Education, skills training NDP priorities in B.C., says finance critic

NDP finance critic Bruce Ralston discussed financial priorities at local and provincewide levels Friday in the Comox Valley.

COMOX VALLEY NDP candidate Kassandra Dycke listens to finance critic Bruce Ralston.

NDP finance critic Bruce Ralston discussed financial priorities at local and provincewide levels Friday with the Cumberland and Comox Valley chambers of commerce.

Ralston recognizes potential for long-term, sustainable jobs in the Valley, noting tourism, agriculture and the shellfish industry. If the party wins the spring election, the NDP would provide stable funding to Tourism B.C., and bring in a stronger Buy B.C. program, he said.

While the NDP favours an industry-led tourism model, Ralston said the Liberals have re-done Tourism BC in a partial and ineffective manner.

“For some reason the provincial government chose to assert control over it,” he told reporters Friday.

The potential envisioned from the 2010 Olympics has not been realized, added Ralston, who notes new markets such as adventure and cultural tourism in Cumberland.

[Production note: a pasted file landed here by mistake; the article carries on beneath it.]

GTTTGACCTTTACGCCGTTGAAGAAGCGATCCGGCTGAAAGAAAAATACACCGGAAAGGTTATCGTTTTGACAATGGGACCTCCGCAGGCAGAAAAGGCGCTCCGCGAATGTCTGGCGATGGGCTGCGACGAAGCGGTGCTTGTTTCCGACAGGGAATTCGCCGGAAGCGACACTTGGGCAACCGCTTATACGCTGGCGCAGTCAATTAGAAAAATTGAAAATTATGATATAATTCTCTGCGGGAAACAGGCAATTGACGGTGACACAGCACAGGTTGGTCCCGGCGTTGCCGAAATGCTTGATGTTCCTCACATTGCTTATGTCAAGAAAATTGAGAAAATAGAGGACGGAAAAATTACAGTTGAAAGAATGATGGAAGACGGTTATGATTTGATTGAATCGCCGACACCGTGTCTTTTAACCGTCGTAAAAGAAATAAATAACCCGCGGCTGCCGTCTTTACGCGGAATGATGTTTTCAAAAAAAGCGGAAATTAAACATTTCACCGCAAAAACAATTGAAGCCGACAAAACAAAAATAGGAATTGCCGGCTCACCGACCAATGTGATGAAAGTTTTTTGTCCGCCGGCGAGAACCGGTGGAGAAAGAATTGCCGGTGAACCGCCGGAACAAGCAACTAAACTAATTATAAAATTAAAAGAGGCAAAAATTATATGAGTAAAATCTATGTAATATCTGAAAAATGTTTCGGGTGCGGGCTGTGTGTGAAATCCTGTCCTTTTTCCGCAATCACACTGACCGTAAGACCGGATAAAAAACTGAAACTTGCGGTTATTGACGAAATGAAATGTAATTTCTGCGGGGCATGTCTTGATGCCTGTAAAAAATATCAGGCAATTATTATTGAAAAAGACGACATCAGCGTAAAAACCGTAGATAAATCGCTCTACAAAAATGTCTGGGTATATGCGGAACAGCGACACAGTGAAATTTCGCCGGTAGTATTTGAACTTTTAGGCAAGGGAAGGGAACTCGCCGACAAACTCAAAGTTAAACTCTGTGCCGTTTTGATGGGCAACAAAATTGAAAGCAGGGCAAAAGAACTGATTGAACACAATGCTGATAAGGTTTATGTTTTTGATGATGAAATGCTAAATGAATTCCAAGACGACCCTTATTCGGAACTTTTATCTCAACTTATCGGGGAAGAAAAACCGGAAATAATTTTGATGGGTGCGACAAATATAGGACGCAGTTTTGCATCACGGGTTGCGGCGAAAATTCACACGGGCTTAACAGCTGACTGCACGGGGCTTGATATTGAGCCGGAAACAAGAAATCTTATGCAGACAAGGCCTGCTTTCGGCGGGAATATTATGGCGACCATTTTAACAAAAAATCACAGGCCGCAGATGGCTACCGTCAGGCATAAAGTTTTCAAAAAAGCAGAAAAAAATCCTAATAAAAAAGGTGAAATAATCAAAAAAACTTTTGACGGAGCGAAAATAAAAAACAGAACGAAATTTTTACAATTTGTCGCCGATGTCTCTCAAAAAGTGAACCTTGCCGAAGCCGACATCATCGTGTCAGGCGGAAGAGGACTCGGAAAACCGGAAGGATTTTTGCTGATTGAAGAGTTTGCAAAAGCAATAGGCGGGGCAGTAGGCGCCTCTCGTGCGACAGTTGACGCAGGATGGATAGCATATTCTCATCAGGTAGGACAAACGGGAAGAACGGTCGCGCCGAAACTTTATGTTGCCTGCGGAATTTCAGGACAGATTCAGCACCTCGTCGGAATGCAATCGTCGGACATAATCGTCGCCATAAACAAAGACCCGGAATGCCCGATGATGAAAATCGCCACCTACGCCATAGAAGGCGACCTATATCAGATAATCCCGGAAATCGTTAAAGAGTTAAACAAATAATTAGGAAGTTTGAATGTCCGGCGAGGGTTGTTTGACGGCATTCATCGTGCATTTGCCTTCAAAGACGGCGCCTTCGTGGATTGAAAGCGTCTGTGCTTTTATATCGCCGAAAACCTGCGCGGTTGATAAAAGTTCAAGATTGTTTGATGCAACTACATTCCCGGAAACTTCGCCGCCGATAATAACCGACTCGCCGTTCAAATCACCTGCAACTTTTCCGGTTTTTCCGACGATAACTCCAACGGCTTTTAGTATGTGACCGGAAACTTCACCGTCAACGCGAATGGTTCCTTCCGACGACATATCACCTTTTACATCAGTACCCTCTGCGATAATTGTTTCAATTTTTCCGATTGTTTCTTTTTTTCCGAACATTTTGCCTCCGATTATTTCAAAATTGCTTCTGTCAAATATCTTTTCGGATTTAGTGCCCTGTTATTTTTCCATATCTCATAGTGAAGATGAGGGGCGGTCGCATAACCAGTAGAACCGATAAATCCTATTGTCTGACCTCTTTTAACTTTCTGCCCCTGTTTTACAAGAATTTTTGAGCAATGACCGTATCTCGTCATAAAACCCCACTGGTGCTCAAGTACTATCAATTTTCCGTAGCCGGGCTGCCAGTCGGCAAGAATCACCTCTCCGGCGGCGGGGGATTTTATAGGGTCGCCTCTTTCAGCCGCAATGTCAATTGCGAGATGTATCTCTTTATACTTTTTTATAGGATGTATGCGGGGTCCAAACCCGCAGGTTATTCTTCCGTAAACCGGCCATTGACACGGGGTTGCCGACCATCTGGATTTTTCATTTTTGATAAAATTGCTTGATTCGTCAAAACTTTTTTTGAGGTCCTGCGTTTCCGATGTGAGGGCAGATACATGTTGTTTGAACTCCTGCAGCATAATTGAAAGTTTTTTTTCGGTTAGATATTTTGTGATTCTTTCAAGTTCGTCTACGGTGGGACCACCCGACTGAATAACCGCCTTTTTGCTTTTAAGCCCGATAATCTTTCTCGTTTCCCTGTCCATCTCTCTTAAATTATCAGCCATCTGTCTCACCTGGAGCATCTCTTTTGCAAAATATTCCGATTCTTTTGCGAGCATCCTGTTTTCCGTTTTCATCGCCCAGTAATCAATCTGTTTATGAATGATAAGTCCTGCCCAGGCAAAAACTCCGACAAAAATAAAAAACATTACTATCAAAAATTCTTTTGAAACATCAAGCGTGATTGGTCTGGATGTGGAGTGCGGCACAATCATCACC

“That was one of the striking things about Cumberland,” he said. “Cumberland has a different kind of economy with potential for growth.”

The Comox Valley Chamber, he said, is more focused on the federal budget and implications for a training agenda.

An NDP priority is education and skills training, which the party says are key to preparing young people for jobs.

“Adrian (NDP leader Dix) has made skills training a high priority with us,” Ralston said. “That’s something that is a long-term commitment.”

The party plans to instigate a $100 million grant program to help students obtain post-secondary education, funded by reinstating a capital tax on banks.

Ralston said the NDP recognizes the importance of the local shellfish industry, which must not be put at risk by the Liberals’ weak environmental assessment for the proposed Raven coal mine.

“There’s some basic science still missing. I’m not sure I understand how any kind of conclusion can be drawn until that science is in place,” said Valley NDP candidate Kassandra Dycke, who notes the industry employs upwards of 600 full-time people. “That shellfish industry could be impacted in a really devastating way if we don’t follow through with a comprehensive, stringent environmental assessment process that ensures that that industry would be protected and sustainable for the long term.”

Ralston feels Premier Christy Clark’s focus and commitment “seems to waver from week to week,” and that the Liberal platform is broadly focused and unclear. He said the NDP wants to present a modest platform that reflects the economic temper of the times.

“I think people will be reassured by that,” he said. “My sense is people are ready for change. That’s what we’re trying to deliver: one practical step at a time.”

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